DigicaMerge has a primary focus on renaming digital pictures. It lets you merge multiple directories of images, taken with different cameras, into a single tree without losing any images that might have had the same file name.
DigicaMerge is not packaged for openSUSE, Fedora, or Ubuntu. I'll build version 2.00 of DigicaMerge from source on a 64-bit Fedora 9 machine. You need pyexif installed to use DigicaMerge. I couldn't find packages for pyexif in distribution repositories, and there is no setup.py for pyexif. Hand installation of pyexif is shown first, followed by DigicaMerge itself.
$ cd /tmp $ tar xzvf /.../pyexif-0.9.tar.gz # su -l # cd /tmp/pyexif/lib # cp exif.py /usr/lib64/python2.5/ # chmod 444 /usr/lib64/python2.5/exif.py $ tar xzvf /.../digicamerge-2.00.tar.gz $ cd ./digicamerge-*/ $ sudo python setup.py install
You invoke DigicaMerge with a collection of source directory names and a final target directory where you would like to have the results placed. Normally images are moved into the target directory, but you can specify
--copy to have the originals left intact. The
--nodupes option removes any duplicate files from the target directory. The files to merge into the target directory are specified with the
--pattern parameter. The default
--pattern is *.jpg.
You can use
--touch to have DigicaMerge set the modification time of the images in the target directory to match the EXIF metadata for the date a picture was taken.
The photos are renamed according to the
--scheme parameter. You can use the photo creation time in many convenient variables as well as information from other EXIF tags in your scheme. After selecting a variable, you need to tell DigicaMerge how to format its value. The formatting strings follow the Python language string formatting conventions. All variables are strings except count0 and count1, which give a unique integer every time they are used. The only difference between count0 and count1 is that count0 starts at zero and count1 starts from one.
The command below moves all the images from the src1, foo, and bar directories into the myPictures directory and renames them all to have the camera model first, a hyphen, the resolution in WxH, a hyphen, and a unique number before the jpg extension.
$ digicamerge --touch \ --scheme "%(Model)s-%(ExifImageWidth)sx%(ExifImageHeight)s-%(count1)04i.jpg" \ src1 foo bar myPictures
The below example uses the time each photo was taken to form part of its new file name. Note that the date portion is separated with backslash to avoid issues with the filesystem path separator.
$ digicamerge --pattern "*JPG" --touch \ --scheme "%(Model)s-%(year)s\\%(month)s\\%(day)s--%(hour)s:%(minute)s:%(second)s-%(count1)04i.jpg" \ samples-with-auto-rotate output samples-with-auto-rotate/IMG_9815.JPG moved to output/Canon PowerShot G7-2008\11\02--17:12:07-0001.jpg samples-with-auto-rotate/IMG_9816.JPG moved to output/Canon PowerShot G7-2008\11\02--17:12:11-0002.jpg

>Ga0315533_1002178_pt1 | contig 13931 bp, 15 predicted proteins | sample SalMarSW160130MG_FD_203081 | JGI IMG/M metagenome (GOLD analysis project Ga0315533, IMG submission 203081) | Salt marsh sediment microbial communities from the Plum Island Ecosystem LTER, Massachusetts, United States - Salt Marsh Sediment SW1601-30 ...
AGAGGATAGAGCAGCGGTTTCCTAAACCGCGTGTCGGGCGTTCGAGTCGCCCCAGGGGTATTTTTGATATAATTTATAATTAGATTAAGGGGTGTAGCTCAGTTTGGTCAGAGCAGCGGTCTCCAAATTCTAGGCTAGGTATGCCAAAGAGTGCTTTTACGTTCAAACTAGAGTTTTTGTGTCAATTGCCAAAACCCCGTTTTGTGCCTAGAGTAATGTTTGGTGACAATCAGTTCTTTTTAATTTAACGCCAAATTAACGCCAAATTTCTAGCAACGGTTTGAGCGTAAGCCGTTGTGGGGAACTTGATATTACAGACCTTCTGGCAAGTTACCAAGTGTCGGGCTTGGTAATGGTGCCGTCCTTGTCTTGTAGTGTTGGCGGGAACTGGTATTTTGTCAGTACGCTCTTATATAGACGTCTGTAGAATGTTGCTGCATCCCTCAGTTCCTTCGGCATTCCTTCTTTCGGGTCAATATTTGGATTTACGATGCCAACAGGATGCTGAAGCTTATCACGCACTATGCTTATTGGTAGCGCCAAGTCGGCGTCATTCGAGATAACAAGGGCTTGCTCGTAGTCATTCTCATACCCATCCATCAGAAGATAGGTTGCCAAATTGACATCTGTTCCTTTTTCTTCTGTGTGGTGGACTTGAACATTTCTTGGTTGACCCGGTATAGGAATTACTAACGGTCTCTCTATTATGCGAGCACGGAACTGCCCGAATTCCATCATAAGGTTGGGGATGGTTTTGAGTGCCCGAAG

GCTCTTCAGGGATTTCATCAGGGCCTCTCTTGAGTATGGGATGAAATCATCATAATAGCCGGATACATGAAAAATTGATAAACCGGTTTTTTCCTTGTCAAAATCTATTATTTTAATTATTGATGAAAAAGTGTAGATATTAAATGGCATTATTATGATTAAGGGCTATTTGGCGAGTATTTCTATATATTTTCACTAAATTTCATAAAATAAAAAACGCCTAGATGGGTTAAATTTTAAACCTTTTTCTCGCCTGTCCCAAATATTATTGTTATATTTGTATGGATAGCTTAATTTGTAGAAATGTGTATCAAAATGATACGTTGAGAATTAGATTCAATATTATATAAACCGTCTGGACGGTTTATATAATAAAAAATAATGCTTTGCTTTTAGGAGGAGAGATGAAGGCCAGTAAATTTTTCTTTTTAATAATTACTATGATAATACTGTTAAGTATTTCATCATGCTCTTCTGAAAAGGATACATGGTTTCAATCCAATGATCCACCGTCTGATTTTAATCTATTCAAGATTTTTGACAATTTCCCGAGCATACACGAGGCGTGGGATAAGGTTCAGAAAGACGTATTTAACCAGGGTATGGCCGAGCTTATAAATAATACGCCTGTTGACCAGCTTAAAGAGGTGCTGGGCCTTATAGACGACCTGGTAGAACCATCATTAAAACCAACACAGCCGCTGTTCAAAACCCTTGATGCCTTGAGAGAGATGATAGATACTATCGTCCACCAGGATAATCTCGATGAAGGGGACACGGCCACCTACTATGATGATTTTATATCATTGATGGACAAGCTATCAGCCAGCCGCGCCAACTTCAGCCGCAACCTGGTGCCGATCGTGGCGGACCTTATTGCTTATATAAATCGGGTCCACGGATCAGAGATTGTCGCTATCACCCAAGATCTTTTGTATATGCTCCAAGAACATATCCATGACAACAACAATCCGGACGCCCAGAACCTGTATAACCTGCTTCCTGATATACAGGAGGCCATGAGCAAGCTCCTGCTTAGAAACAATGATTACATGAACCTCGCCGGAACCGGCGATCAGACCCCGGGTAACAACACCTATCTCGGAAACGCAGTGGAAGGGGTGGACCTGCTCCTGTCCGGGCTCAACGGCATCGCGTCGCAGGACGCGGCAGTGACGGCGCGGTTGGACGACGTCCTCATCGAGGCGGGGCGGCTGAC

After your images have been moved or copied to the target directory, you can have DigicaMerge execute a command on each image. All the information that is available to the
--scheme option is available in environment variables when DigicaMerge executes your command, so you can do things like rotate your image if the orientation is set to specific values.
I chose to focus on renrot and DigicaMerge because they are targetted toward renaming and rotating images to clean up filesystem layout. In addition to these tools, there are many other projects that help with renaming and automated processing of digital photos. For other command-line tools, look at renamepics and PECoMaTo. Tools with graphical interfaces include MediaSort and fotoalbum.
Embedded thumbnails that are generated by a digital camera may be large and of poor quality. A camera has to compress the image and thumbnail in as small an amount of time as possible. Your desktop machine has much more processing power available, and you don't mind if it takes a while to rethumbnail the images from your last trip. Deleting the embedded thumbnails and regenerating them may result in much better quality thumbnails with perhaps a slight increase in file size.
The renrot tool has support for lossless image rotation built in, so if you use some image viewers that do not respect the EXIF orientation tag, renrot will save you some grief. You could also rotate your images using DigicaMerge and its ability to execute external commands, but you'd have to work out those commands yourself. If you want to rename and rotate your images, renrot will likely provide a quicker solution.
Ben Martin has been working on filesystems for more than 10 years. He completed his Ph.D. and now offers consulting services focused on libferris, filesystems, and search solutions.